Abstract

COJ Nursing & Healthcare

Concept Analysis of Virtual Mentoring

  • Open or Close Susan Clement*

    South Georgia State College, Associate Professor of Nursing, Georgia

    *Corresponding author:Susan Clement, South Georgia State College, Associate Professor of Nursing, 100 West College Park, Douglas, 31533, Georgia, Tel: 912 260 4361; Email: susan.clement@sgsc.edu

Submission: February 13, 2018; Published: March 19, 2018

DOI: 10.31031/COJNH.2018.01.000525

ISSN: 2577-2007
Volume1 Issue5

Abstract

The concept of virtual mentoring is defined and analyzed in relation to its importance in nursing education. The benefits of a mentor and a good mentoring relationship, examples of successful virtual mentoring models, and how and why virtual mentoring is so valuably related to the education of the doctoral nursing student is also discussed. More doctoral prepared nursing educators will create effective teachers and nurse leaders, helping to reduce the nursing shortage and fill the gaps in the primary healthcare system. Virtual mentoring may strengthen the nursing profession by providing an opportunity for higher education where time restraints and geographical boundaries are no longer a restricting issue.

The traditional face-to-face mentoring has been commonly utilized by the nursing profession as a strategy to prepare nurses for practice in a variety of settings [1] but there is a new species on the horizon, virtual mentoring. Technology-mediated mentoring is a relatively new phenomenon in the field of nursing and is rapidly becoming a vital component in the current trend of online education. With the advancement of technology in education, there is a need for a newly designed concept of mentoring that may provide an opportunity to expand the resources and capabilities of doctoral prepared nurse educators. The purpose of this paper is to explore and define the concept of virtual mentoring and the impact it may have on nursing education.

In order to establish a functional model for virtual mentoring, an understanding of the terminology “virtual mentoring” must first be analyzed and defined. Merriam-Webster’s [2] online dictionary defines the term mentor as “someone who teaches or gives help and advice to a less experienced and often younger person”, whereas the term virtual is defined as “existing or occurring on computers or on the internet”. The concept of mentoring dates all the way back to Greek mythology arising from Homer’s The Odyssey character Mentor, who was thought of as a trusted adviser, teacher, and wise counselor [3]. Vinales [4] defines mentoring as: “A process by which one person (the mentor) encourages another individual (mentee) to manage his or her own learning so that the mentee becomes self-reliant in the acquisition of new knowledge, skills, abilities and develops a continuous motivation to do so”. The term virtual mentoring has been used interchangeably with the terms E-mentoring, online mentoring, telementoring and cybermentoring [5]. Virtual mentoring, “e-mentoring” was described as “a computer mediated, mutually beneficial relationship between a mentor and a protégé which provides learning, advising, encouraging, promoting, and modeling that is often boundary less, egalitarian, and qualitatively different than traditional face-to-face mentoring” [6]. “Virtual mentoring” simply refers to any mentoring activity that does not take place face-to-face [7].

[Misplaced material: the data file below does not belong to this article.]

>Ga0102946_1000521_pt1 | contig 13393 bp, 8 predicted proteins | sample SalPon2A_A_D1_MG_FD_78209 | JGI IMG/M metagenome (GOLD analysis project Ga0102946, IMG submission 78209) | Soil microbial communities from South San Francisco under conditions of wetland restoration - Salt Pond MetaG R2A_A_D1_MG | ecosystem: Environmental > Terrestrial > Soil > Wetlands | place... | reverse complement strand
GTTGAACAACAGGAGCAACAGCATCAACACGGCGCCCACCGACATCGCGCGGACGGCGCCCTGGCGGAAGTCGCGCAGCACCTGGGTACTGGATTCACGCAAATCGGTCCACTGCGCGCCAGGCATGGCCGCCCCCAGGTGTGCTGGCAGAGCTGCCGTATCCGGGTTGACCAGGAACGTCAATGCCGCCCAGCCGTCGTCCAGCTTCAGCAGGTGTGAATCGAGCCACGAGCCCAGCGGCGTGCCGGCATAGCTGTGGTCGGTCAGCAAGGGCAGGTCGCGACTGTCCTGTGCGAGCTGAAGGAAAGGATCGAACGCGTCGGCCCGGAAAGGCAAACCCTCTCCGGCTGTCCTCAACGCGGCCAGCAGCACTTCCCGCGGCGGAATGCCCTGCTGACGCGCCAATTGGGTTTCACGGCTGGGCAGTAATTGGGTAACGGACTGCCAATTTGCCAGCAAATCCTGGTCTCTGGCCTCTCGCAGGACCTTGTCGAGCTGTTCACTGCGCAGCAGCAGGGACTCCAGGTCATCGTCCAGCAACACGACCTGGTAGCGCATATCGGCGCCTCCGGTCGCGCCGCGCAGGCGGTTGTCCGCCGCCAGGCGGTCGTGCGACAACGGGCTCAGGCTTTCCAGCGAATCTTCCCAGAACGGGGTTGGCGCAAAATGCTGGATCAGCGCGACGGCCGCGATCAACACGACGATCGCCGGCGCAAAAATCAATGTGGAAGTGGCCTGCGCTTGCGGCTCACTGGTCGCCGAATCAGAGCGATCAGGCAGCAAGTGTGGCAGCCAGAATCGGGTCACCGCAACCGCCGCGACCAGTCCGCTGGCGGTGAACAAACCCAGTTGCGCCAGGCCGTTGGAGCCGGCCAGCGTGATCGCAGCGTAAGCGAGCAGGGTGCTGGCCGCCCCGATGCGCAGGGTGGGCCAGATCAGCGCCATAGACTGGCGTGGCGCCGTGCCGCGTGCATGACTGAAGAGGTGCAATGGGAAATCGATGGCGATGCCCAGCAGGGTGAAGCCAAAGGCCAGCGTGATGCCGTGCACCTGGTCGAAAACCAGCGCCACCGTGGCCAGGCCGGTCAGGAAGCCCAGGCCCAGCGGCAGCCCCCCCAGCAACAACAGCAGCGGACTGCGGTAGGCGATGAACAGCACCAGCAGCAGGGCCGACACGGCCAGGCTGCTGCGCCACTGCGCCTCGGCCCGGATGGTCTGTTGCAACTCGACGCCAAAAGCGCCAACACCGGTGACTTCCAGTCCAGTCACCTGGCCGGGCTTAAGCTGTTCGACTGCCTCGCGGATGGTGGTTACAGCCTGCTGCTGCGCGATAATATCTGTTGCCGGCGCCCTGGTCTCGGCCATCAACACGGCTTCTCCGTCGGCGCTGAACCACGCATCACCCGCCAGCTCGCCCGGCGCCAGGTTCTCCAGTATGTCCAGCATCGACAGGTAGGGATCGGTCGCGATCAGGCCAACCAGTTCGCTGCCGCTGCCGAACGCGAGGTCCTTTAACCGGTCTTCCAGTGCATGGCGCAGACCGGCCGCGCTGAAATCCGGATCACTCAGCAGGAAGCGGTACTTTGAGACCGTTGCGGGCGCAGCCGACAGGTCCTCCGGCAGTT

Virtual mentoring may provide students and educators opportunities for learning that may not have been previously available due to location and mentor availability. Mentors play a vital role in the education of nursing students; and with today’s technology there is a suite of communication tools that help to burst the virtual world wide open, providing mentoring to people working in remote locations, anyone, anytime, who would not otherwise have access to a mentor [8]. While virtual mentoring is a relatively new concept to the field of nursing, companies like IBM, Xerox, and HP have been using the concept of virtual mentoring to establish global contacts [9].

Virtual mentoring may prove to be an invaluable asset to the field of nursing and can be a considerable educational tool. Access to a mentor without geographical boundaries and time restraints would have an enormous impact on the educational growth and advancement of the doctoral nursing student. Advanced technology and internet based communication such as email, social networking, and chat rooms are providing a new perspective on the existing concept of mentoring. The mentor-mentee relationship should include the use of technology, fostering dialogue through multiple modes of communication, all while creating a positive outcome for both mentors and students [10]. Virtual mentoring is one of many new advancements in technology contributing to the development of on-line educational programs and the professional workplace.

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